This advice should be good for any writing contest, but is specifically in celebration of our Hot Key Books Young Writers Prize, supported by Kobo. We’re hoping to find talented writers from 18 to 25 writing fiction for children 9+ and all we need to start is the first 4,000 words of a novel. So, they have to be the best 4,000 words you’ve got!
If you want to win the contest, it’s simple, really:
1. Have a great opening line.
2. Have a great opening page.
3. Have a great opening chapter.
Okay, I admit, that is easier said than done. So I’ve put together some tips and examples that might help inspire you.
1. Have a great opening line.
First impressions do count, so give us something interesting to open. Don’t start with people being bored, just waking up or with unimportant or non-essential details. Be specific to create something vivid. Try to hint at the whole book in your first line. Show what’s different about your book from the very first moment.
Some of my favourites:
THE KNIFE OF NEVER LETTING GO by Patrick Ness
“The first thing you find out when yer dog learns to talk is that dogs don’t got nothing much to say. About anything.”
Dogs learning to talk? I’m intrigued. There is also a touch of character here, learning that the narrator has a dog but isn’t all mushy about it. Plues the subtle but effective “yer” and “don’t got nothing” give a great sense of the voice.
MAGGOT MOON by Sally Gardner
“I’m wondering what if.”
This is a great example of hinting at the whole book in one line. “What if?” is one of the central ideas of the story and something so essential to the main character. It draws me because, as a reader, I’m also wondering about this book and what it could be.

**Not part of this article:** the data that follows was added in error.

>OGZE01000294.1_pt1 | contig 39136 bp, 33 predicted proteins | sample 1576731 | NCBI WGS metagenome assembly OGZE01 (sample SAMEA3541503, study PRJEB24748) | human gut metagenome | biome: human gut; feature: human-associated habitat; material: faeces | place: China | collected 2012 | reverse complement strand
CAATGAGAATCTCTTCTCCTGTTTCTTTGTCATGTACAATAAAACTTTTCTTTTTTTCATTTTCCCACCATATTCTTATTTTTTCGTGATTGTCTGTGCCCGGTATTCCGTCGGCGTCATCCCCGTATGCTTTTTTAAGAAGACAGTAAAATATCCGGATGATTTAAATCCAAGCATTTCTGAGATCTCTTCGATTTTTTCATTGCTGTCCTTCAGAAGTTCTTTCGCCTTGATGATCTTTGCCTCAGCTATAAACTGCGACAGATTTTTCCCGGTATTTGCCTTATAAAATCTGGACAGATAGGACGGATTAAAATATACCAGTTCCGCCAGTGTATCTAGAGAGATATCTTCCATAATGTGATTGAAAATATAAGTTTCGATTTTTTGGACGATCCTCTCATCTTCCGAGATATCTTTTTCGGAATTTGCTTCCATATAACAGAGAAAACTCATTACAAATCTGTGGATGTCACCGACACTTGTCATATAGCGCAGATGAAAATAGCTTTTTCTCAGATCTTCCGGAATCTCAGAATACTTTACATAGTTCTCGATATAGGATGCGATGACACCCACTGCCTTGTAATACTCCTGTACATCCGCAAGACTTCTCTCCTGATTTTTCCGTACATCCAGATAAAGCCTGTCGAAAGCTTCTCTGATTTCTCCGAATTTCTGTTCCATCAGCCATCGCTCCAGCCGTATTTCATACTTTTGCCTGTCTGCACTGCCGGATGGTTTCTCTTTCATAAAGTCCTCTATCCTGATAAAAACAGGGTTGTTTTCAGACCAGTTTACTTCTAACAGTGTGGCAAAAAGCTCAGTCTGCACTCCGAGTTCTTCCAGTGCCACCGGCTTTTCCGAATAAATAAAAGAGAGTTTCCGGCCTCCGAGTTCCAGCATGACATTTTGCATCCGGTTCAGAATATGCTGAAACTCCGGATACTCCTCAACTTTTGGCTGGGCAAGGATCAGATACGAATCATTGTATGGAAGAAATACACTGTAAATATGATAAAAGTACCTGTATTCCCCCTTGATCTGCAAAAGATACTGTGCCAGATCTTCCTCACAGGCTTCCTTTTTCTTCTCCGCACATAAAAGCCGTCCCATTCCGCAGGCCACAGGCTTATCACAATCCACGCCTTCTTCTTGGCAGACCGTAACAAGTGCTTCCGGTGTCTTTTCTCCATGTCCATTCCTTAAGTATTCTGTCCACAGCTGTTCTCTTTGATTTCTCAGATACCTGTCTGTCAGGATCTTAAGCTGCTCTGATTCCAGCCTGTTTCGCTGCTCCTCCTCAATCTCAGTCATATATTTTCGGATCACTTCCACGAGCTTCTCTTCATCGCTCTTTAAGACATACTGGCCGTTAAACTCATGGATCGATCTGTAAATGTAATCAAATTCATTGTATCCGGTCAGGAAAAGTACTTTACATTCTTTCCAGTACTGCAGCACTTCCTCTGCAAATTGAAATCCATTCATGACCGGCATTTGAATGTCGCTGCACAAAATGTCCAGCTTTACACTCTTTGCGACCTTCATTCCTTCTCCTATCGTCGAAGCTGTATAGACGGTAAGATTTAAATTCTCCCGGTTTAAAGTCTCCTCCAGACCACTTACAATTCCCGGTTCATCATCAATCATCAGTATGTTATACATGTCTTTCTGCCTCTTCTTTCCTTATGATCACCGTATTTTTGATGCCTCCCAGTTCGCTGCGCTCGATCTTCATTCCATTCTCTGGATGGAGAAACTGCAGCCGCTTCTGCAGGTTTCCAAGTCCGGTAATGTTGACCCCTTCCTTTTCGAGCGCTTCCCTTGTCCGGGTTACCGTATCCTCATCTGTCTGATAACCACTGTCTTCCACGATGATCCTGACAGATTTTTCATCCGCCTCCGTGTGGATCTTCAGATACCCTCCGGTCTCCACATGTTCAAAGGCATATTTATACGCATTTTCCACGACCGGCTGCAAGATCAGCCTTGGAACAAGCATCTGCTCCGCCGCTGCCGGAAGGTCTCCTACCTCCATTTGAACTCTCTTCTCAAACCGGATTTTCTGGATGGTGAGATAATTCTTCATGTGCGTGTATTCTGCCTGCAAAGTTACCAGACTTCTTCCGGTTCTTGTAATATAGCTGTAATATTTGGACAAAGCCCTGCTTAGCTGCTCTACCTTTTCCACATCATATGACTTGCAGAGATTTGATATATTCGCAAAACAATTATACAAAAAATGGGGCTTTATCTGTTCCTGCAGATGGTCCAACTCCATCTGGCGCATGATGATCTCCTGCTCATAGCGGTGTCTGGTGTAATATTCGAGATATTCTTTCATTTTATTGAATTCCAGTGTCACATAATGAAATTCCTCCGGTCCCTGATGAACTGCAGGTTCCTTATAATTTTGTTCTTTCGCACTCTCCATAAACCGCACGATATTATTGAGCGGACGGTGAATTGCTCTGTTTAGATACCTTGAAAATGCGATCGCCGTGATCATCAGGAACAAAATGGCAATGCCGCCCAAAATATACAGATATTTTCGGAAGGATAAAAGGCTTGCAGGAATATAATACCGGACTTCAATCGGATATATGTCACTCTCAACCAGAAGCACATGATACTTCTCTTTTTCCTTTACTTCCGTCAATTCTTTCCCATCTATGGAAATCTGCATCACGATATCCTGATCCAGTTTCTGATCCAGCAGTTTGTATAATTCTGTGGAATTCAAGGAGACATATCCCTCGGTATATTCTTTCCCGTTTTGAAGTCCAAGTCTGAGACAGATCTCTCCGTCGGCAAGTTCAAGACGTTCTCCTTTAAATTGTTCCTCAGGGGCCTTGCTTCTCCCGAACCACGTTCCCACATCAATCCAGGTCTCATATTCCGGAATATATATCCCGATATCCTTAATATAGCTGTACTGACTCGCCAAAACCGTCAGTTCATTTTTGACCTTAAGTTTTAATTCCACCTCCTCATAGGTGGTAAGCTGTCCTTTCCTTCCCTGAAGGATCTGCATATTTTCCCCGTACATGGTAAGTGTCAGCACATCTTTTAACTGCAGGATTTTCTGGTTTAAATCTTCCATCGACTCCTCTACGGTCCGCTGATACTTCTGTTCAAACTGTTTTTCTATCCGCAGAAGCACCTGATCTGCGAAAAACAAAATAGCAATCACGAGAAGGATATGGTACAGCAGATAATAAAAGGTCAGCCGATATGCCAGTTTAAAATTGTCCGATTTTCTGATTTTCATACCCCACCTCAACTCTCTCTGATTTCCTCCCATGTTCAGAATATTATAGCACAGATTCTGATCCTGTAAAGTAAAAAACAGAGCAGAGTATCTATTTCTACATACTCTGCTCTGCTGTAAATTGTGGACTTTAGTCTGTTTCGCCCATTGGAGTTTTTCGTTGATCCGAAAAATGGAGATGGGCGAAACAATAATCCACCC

TALL STORY by Candy Gourlay.
“Rush hour. So many armpits, so little deodorant.”
Speaks for itself, really! It sets up the tone of this charming but funny book.
PETER PAN by J M Barrie
“All children, except one, grow up.”
An iconic first line, that encapsulates the core of the book. Right away, I’m desperate to know all about the exception to the rule – and also kind of want to be the exception to the rule.
HARRY POTTER AND THE PHILOSPHER’S STONE by J K Rowling
“Mr and Mrs Dursley, of number four Privet Drive, were proud to say that they were perfectly normal, thank you very much.”
I read somewhere (deliberately forgot where), how could a series with such a boring opening line do so well. Ridiculous! This opening line is bursting with character. I don’t need one single other detail about the Dursley’s to know who they are – their surname, their street name and “thank you very much” creates such a strong feeling about them.
HOLES by Louis Sachar
“There is no lake at Camp Green Lake.”
(This is my favourite book ever, so I had to include it, even though this list is getting long.)
2. Have a great opening page
My advice for the best opening page is to introduce us to a great character – preferably by what they do/are doing, rather than what they look like or what the setting looks like. We shouldn’t meet them by being told what is happening TO them, but by seeing what they are making happen, be it good or bad.